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Jerry Patterson - Does Card Counting Still Work?

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  • Jerry PattersonQuestion 1: Does card counting work in today's multi-deck blackjack game?

    Question 2: Can blackjack be beaten in today's environment?

    Question 3: Which blackjack winning strategy should I adopt?

    Question 4: Should I learn how to count cards or is there a more effective way to win better suited for today's blackjack environment?


    For traditional blackjack players, in the multi-deck shoe games, only for long-term players and assuming that they have sufficient bankroll and time to play to the long term. Most blackjack players simply do not play to the long-term.

    In Stuart Perry's book, Las Vegas Blackjack Diary, reviewed in the 2001 edition of my best selling Blackjack: A Winner's Handbook, Perry describes a three-month period of intense card counting play in Las Vegas. The winnings his $20,000 bankroll generated, he complained at the end, did not reach expected value and his conclusion was that the had not played to the long term.

    And, if you take the time to analyze his the meticulous records, most of his winnings were derived from the single- and double-deck games which can still be beaten using card counting with proper casino comportment.

    In Barry Meadow's book, Blackjack Autumn, also reviewed in "Handbook," a similar conclusion was reached after Meadow's 60-day journey through Nevada. His outcome was different than Perry's; he generated $21,000 in winnings from a starting bankroll of just $8,000. But, in the end, Meadow said: "I was lucky. I could just as easily have lost. I could leave tomorrow, play 60 more days, and wind up behind." And, I might add, most of his winnings were generated from the still beatable single- and double-deck games.

    Did Perry and Meadow play to the long term? Their conclusions seem to say otherwise. I will leave you with a rhetorical question: If a two-month or three-month duration of intense, daily blackjack play, cannot generate a long-term sample, what can?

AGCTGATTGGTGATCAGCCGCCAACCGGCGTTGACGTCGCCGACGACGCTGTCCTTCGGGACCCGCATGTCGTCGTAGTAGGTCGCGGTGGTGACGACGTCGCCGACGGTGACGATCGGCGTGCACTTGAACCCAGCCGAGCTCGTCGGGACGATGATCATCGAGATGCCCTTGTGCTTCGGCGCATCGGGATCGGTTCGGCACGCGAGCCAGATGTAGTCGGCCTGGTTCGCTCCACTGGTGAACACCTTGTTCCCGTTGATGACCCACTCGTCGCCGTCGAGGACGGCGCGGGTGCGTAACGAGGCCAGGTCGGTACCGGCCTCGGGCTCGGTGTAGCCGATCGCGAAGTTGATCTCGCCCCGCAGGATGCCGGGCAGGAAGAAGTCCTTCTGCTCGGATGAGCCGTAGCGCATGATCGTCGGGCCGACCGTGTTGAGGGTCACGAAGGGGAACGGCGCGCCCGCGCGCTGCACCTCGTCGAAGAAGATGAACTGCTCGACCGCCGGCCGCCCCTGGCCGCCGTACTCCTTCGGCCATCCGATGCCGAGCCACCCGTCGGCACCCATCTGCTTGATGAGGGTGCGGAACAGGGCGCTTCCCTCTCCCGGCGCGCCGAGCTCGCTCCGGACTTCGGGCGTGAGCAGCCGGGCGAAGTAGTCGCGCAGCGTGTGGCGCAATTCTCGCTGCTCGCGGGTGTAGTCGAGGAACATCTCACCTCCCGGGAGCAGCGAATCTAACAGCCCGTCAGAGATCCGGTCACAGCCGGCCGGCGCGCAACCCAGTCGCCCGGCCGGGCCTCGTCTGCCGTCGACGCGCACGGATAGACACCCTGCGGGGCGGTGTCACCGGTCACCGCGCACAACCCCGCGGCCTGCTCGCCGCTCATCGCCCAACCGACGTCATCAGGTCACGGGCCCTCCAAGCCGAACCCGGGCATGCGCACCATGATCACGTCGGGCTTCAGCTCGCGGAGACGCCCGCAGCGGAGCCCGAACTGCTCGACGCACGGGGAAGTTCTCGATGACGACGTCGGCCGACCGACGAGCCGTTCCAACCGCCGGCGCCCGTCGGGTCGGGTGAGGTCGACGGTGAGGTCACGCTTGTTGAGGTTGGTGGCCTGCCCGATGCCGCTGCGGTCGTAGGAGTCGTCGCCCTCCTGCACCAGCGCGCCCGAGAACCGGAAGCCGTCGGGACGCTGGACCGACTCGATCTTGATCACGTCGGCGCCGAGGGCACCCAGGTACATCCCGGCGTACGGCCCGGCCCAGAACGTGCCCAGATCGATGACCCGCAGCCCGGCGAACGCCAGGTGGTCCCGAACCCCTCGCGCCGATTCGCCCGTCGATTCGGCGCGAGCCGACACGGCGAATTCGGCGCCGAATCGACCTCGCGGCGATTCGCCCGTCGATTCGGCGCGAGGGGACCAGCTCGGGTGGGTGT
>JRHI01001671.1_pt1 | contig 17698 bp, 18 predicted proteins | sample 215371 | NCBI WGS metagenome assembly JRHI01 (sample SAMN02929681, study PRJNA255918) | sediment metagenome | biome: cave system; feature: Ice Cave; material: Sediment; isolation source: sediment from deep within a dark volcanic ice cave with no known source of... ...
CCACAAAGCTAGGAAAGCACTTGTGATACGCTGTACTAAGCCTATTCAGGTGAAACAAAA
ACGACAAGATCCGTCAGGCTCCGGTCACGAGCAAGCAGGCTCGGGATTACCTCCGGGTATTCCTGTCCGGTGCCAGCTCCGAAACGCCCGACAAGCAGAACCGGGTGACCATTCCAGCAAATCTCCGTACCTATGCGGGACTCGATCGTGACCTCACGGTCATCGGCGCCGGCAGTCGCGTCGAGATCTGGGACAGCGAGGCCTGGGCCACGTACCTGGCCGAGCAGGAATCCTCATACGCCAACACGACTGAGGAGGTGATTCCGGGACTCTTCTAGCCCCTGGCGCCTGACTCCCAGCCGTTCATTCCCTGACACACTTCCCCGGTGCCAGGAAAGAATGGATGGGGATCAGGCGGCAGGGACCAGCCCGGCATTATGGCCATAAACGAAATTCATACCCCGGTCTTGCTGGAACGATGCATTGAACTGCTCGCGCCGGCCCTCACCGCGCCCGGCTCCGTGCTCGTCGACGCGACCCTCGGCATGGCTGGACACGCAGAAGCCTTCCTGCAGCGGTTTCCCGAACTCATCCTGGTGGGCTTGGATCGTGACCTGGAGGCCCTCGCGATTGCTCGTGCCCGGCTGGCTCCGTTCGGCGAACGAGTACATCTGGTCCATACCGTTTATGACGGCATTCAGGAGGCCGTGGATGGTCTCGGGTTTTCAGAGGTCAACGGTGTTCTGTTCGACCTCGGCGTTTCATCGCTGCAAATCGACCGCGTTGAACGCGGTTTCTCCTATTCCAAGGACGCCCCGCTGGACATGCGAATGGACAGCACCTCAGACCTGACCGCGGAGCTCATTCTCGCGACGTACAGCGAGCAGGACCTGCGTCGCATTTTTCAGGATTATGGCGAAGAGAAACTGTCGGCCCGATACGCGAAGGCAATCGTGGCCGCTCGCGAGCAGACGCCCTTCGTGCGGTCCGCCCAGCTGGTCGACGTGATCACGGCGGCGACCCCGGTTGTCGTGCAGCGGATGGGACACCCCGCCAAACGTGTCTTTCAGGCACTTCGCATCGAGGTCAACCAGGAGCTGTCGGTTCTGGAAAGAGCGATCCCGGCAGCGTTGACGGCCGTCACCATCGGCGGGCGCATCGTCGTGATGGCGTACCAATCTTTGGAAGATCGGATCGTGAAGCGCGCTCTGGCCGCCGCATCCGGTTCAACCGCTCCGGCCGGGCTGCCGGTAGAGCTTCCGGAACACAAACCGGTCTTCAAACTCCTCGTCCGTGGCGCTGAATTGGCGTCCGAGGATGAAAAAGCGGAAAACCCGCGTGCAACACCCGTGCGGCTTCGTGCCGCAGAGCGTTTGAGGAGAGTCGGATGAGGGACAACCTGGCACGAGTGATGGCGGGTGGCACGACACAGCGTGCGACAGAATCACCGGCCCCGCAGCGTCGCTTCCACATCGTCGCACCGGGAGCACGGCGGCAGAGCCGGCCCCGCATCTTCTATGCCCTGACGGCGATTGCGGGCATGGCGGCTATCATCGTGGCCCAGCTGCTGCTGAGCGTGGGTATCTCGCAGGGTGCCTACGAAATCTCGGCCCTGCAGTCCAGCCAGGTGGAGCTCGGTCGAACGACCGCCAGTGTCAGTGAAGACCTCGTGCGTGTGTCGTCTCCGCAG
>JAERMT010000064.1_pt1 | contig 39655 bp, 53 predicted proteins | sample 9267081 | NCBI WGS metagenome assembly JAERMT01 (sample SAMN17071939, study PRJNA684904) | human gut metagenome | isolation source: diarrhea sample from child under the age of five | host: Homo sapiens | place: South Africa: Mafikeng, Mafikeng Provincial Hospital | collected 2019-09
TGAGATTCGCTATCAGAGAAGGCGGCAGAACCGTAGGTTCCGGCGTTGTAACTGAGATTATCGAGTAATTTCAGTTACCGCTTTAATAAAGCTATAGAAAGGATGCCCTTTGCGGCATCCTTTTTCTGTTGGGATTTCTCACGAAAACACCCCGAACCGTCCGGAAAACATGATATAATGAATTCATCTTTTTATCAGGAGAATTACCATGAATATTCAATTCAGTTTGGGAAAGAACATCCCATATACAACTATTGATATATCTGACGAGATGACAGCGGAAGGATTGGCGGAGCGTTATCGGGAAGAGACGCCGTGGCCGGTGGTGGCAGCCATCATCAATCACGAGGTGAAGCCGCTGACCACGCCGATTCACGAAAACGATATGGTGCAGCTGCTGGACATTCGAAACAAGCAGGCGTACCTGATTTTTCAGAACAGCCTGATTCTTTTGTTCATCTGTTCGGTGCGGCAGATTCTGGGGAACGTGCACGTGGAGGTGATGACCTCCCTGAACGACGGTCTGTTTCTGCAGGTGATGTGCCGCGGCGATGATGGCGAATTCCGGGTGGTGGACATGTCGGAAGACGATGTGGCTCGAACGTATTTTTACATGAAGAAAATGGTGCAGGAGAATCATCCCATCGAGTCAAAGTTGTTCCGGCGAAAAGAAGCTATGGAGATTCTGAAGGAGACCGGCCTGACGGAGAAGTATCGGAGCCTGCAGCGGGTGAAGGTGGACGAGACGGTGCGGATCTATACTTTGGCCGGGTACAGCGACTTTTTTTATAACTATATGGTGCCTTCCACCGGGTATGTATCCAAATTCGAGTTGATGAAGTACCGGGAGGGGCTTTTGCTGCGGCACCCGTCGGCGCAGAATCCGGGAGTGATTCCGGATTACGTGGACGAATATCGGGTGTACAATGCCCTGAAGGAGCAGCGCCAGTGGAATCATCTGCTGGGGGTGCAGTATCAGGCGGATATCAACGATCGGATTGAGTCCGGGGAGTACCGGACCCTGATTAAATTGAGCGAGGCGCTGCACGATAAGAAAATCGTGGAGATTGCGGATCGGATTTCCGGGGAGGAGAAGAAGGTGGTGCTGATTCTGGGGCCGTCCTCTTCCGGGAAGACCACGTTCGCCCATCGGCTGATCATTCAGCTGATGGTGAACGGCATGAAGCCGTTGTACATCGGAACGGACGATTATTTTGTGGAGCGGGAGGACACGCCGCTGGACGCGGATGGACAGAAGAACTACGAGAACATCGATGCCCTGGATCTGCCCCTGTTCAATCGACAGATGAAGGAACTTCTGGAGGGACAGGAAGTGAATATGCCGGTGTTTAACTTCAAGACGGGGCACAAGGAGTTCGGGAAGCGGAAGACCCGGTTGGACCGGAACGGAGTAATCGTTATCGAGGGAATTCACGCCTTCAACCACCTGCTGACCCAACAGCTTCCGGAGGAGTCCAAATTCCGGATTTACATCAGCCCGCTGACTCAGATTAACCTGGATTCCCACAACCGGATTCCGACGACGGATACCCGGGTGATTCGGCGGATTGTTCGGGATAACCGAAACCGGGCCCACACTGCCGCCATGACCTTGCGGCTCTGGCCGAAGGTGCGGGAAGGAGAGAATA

Blackjack: A Winner's Handbook discusses the problem of card clumping as it relates to short term play. Simply put, clumping wipes out the card counters edge in many games by inverting the information generated by the count. Instead of an advantage, as the count may indicate, the counter is playing to a disadvantage as he or she bets up into a low-card clump and draws the unfavorable low cards,

    Not only that, the counter is committing the very sin for which so many card counting authors criticize the player who uses a non-count system: just like many gamblers, he is betting up on successive losses.

    There is another problem, however, which all but nullifies any potential theoretical advantage the short-term counter expects to realize: bankroll swings versus small advantage.

    Consider the short-term card counter in his or her attempt to grind out profits using a card counting system. First, the counter must contend with boredom because betting with the count is a waiting game.

    It has been shown in many card counting books that high bets make up fewer than 5 to 10% of the hands. So when those high bet opportunities present themselves, the adrenalin starts flowing as the big bet is pushed out. On a loss, another big bet as the count increases into a low card clump, and more adrenalin.

    If the counter is using a betting spread of 12 to 1, which many traditional blackjack books recommend for the multi-deck shoe game, it is quite easy to lose 40 units or more in a clumped shoe. This ratio between high bet and low bet is necessary to overcome the house edge and give the counter his 1% theoretical advantage.

    But these swings in the counter's bankroll are devastating and in some instances catastrophic to a player with the standard bankroll of 200 units. Many blackjack card counting authors recommend bankrolls of 200 units, and, in my opinion, even a 200-unit roll is not safe in a heavily clumped shoe game. It is interesting to note, however, that books published late in the 20th century, have upped this units per bankroll number considerably -Vancura in Knock Out Blackjack to 1000 and Ian Andersen is Burning The Tables in Las Vegas to as high as 2000.

    An internationally known gaming author, player, and instructor, Jerry is the author of five gaming books:

  • Casino Gambling
  • Blackjack - A Winner's Handbook
  • Sports Betting - A Winner's Handbook
  • Blackjack's Winning Formula
  • Casino Gambler's Winning Edge.

    The two most popular are Casino Gambling and Blackjack: A Winner?s Handbook. Either can be purchased at Amazon by clicking the links below, or at Jerry?s Web Site:

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